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Here’s a Proven Way to Find Paying Customers on Twitter

by Team Caffeine · 0 comments

Hot Leads Twitter

This is a guest post by Matt Carter of MGX Mindshare.

Like most business owners, you probably spend a ton of time thinking about how to bring new customers.

Today, I’m going to show you how you can “listen” on Twitter to find potential customers and turn them into paying customers.

Let’s go!

Why should you “listen” on Twitter?

Twitter is a giant public forum people use to have online conversations. People use Twitter to talk about all kinds of things. As a business owner, you can listen to those conversations to find people that are looking to buy something.

When you’re social media listening, you’re on the look-out for tweets like these:

 

 

 

Social media “listening” is where you listen in on these conversations to find potential customers. Over time, you build a  “portfolio” of effective search terms so that you can find people looking for your products or services (in a moment, I’ll give you a sneak peek into the my search portfolio).

What terms should you search for on Twitter?

You should search for:

People asking questions that your regular customers might ask. These people are usually “just browsing” right now, gathering information before they make a decision. They might be ready to buy now, or they could be a long way from buying. These aren’t hot leads, but they’re valuable nonetheless. Here are some examples:

  • Customers looking for wedding suits might ask about: “popular styles of wedding suits” (search for “wedding suits”)
  • Customers buying a motorcycle might ask: “what is the difference between a street bike and a cruiser?” (search for “street bike”, “cruiser”, “motorcycles” and variations of those)
  • Customers that want to buy sunglasses might ask: “what are polarized sunglasses?” (search for “polarized sunglasses” and even just “sunglasses”)
  • Customers who might buy a bird watching book might search for: “what kind of birds are native to Southern California?” (search for “what birds california” and related searches like “birds in wet climates”, etc.)

People searching for recommendations on products. These are the best types of tweets to search for, because they come from a person who is close to buying. Customers that are asking for product recommendations are qualifying themselves as warm leads. You know this because they’re not “just looking”, they intend to buy something. Catch them quick so you can make some money!

Here are a couple variations of terms I’ve found when looking for recommendations:

  • “anyone <specific product/service>”
  • “recommend <specific product/service>”
  • “need <specific product/service>”
  • “where <specific product/service>”
  • “where buy <specific product/service>”
  • “find <specific product/service>”
  • “looking for <specific product/service>”
  • “tweeps <specific product/service>” (“tweeps” is a term used by many Twitter users when they ask a question publicly)
  • “<city> <specific product/service>”

Here’s what you do once you’ve found relevant tweets

Respond with value. If a tweet asks for a recommendation, reply with tweet something like “Hey @exampleuser – I hear what you’re saying, and we have exactly what you’re looking for – visit us at <example.com>!” Don’t use this for every single response you send out, however. Personalize every response, otherwise you’re just spamming.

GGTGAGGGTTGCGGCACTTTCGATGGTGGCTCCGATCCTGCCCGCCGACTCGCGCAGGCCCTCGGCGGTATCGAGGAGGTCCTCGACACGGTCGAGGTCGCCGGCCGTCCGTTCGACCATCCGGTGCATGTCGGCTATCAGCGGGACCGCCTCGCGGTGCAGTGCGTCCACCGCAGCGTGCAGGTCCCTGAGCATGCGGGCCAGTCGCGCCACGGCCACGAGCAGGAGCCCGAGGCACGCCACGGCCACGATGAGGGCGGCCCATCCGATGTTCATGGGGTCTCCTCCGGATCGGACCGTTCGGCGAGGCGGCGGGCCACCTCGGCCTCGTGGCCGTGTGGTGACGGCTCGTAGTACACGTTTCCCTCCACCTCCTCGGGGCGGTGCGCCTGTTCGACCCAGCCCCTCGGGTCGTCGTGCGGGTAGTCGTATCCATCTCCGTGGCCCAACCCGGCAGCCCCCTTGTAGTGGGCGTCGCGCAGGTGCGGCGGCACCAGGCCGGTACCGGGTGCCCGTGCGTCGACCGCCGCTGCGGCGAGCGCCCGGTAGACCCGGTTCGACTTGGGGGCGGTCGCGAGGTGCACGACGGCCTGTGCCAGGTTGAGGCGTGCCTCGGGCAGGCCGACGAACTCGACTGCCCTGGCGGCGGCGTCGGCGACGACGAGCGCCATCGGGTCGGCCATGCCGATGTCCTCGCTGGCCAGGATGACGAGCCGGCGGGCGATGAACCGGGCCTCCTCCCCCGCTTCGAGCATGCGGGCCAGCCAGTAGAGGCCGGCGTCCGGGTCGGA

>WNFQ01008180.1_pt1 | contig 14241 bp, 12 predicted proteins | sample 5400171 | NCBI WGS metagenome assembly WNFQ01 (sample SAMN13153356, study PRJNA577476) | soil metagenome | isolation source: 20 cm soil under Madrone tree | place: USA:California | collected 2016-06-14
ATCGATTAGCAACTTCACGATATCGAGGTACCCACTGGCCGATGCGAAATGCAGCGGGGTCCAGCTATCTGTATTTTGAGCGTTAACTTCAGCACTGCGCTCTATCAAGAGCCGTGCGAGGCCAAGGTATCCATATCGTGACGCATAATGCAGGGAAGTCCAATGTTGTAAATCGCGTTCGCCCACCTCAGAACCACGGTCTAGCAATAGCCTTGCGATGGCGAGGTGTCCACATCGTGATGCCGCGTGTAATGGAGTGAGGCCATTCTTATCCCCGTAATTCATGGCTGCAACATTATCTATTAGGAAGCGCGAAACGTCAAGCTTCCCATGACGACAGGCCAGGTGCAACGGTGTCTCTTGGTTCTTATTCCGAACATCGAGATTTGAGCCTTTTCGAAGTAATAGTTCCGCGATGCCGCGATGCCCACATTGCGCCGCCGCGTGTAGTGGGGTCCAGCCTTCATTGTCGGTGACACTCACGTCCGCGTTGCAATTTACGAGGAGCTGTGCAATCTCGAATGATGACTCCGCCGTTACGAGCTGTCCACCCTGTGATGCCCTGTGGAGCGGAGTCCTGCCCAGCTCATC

Qualify the lead. Try to understand specifically what the user wants. Is it a product recommendation? Do they have question for customer service? Or something else?

Consider responding, even if they’re not in your city. Even if you don’t have the capability to sell to people in other cities, you should still respond to them. Maybe you won’t be able to sell to them, but just a few seconds of your time will mean that they get their question answered by a professional. It might cost you a bit of time, but  they could end up referring someone that you can sell to.

Be friendly and personal. Use the same courtesy and friendliness you use in your personal life when responding. Usually, people won’t mind if you say, “Excuse me, I couldn’t help but overhearing. I actually know something about this.” However, people do mind when you try and force or pressure them to buy something they don’t want or need.

Your social media listening will sometimes give you the opportunity to strike up a longer conversation. If you can’t sell your products or services, sell your helpful and friendly personality. If they do really like you, they’re more likely to remember you and come back to you the next time they need a service or product like the one you provide.

Every lead counts, so think of social media listening as something you do for a brief period everyday to uncover new qualified leads.

Happy listening!

Matt Carter is an Internet Marketer based in San Diego, CA. You can read his marketing blog at MGX Mindshare.

Lori R Taylor is the founder and executive editor of Social Caffeine. In 2009 she started her own direct response focused social media agency, REV Media Marketing LLC, coining the phrase given by her young son, “You bring the rain, we’ll make it pour.” Follow Lori on Twitter.

David is our acting editor. He’s British, but we don’t hold that against him.

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